Research suggests the health consequences of economic hardship can be transmitted across generations. Some of these disparities are thought to be passed to offspring during gestation. But this hypothesis has not been tested in contemporary American samples, and the mechanisms of transmission have not been characterized. Accordingly, this study had two goals: first, to determine if women exposed to economic hardship during childhood showed higher rates of adverse birth outcomes; and second, to evaluate the contribution of inflammation, psychosocial, lifestyle, and obstetric characteristics to this phenomenon. This prospective study enrolled 744 women with singleton pregnancies (59.1% White; 16.3% Black; 18.7% Latina; 5.9% Other). Childhood economic hardship was measured by self-report. Birth outcomes included length of gestation and incidence of preterm birth; birth weight percentile and small for gestational age; length of hospital stay and admission to Special Care Nursery. Analyses revealed that mothers’ childhood economic hardship was independently associated with multiple adverse birth outcomes, even following adjustment for demographics, maternal education, and obstetrical confounders. Women raised in economically disadvantaged conditions had shorter gestation length and higher preterm delivery rates. Their babies had lower birth weights, were more likely to be small for gestational age, stayed in the hospital longer, and had more Special Care Nursery admissions. Mediation analyses suggested these associations arose through multiple pathways, and highlighted roles for inflammation, education, adiposity, and obstetric complications. Collectively, these findings suggest that childhood economic hardship predisposes women to adverse birth outcomes, and highlights likely behavioral and biological mechanisms.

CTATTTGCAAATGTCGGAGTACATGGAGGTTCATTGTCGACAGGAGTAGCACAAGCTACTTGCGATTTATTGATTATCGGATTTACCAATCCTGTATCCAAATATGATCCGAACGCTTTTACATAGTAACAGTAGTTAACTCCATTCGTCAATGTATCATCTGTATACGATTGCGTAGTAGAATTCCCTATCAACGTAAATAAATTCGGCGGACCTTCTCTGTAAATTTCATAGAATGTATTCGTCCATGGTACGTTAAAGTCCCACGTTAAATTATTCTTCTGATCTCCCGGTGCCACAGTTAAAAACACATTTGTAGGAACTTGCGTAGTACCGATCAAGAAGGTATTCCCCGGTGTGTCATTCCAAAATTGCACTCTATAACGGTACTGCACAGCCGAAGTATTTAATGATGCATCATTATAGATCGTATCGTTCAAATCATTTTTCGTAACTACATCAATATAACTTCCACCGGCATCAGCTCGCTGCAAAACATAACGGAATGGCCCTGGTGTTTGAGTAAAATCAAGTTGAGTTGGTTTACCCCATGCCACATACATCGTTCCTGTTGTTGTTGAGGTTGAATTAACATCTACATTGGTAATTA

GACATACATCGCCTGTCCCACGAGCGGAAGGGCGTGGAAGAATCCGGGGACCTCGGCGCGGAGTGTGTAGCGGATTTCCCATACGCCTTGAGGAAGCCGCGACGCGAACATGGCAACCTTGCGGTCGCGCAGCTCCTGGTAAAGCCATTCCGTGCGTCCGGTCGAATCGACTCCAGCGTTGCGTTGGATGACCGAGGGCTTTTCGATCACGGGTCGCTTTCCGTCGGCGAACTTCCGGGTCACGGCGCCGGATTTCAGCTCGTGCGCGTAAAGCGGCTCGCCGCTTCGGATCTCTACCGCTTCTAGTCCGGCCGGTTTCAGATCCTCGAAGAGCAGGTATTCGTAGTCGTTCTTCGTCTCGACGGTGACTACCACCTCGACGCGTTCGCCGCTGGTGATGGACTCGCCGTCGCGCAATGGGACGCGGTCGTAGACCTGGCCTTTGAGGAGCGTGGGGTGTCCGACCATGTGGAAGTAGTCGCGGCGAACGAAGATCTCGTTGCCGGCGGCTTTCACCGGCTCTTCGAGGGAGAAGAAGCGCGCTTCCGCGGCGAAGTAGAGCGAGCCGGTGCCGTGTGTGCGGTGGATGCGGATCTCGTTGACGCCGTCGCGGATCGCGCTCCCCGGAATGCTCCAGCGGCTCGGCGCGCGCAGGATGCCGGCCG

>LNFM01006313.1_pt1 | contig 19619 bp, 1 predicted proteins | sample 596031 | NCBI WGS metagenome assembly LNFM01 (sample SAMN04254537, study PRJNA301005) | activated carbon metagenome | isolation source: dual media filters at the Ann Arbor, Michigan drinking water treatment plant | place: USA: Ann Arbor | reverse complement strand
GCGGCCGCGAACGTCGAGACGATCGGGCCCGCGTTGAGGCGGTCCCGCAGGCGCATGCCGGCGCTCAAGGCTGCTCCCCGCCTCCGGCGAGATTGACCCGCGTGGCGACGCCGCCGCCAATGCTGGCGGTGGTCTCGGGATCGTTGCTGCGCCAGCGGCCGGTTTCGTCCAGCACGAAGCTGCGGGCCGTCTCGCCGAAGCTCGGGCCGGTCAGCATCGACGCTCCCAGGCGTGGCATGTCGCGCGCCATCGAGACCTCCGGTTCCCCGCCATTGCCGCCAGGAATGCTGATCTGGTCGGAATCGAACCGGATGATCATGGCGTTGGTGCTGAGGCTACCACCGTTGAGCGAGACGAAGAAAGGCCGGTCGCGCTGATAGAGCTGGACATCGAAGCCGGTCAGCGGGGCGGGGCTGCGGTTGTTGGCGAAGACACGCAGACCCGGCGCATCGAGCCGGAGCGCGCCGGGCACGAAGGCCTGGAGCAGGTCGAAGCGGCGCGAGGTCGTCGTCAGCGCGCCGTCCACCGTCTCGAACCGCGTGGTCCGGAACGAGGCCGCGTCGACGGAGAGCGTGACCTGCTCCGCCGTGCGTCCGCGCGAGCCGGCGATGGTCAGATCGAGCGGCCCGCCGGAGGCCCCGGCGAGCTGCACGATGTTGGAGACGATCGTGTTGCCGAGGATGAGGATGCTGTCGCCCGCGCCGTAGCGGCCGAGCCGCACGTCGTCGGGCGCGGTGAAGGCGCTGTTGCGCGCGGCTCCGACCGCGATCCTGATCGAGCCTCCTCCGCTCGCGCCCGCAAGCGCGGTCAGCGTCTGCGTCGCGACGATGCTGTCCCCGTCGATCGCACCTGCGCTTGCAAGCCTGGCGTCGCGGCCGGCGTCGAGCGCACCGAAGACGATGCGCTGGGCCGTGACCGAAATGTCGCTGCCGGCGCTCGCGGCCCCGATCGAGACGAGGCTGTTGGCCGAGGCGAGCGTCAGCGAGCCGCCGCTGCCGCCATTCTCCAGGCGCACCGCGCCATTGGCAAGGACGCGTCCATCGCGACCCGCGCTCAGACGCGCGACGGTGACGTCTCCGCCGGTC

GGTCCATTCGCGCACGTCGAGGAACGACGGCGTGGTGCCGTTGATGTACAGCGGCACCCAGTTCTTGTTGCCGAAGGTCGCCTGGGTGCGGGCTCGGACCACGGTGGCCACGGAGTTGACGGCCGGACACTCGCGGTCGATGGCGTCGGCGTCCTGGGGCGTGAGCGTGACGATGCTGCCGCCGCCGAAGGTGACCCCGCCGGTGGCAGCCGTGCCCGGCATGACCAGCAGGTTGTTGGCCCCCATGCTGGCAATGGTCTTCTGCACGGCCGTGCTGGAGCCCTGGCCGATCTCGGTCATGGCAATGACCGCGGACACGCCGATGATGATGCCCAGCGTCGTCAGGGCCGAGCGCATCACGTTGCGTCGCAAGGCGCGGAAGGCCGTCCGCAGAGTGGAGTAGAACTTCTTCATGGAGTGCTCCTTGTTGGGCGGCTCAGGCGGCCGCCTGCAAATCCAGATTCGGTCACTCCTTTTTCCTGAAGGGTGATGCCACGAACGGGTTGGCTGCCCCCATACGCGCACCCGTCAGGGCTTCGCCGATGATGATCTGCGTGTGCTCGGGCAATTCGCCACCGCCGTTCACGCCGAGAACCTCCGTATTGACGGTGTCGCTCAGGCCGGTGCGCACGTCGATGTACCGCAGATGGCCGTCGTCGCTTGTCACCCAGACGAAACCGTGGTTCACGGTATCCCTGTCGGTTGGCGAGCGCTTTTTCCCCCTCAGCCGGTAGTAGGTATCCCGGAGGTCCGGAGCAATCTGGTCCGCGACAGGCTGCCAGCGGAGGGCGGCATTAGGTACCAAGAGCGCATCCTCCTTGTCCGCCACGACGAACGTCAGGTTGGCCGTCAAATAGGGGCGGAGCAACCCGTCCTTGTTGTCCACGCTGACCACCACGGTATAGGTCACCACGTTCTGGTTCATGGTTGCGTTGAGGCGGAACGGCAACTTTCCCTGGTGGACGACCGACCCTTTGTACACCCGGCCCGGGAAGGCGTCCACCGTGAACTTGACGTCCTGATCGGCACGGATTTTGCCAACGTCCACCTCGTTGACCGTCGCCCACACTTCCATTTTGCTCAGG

- Health disparities
- Socioeconomic status
ASJC Scopus subject areas
- Endocrine and Autonomic Systems
- Behavioral Neuroscience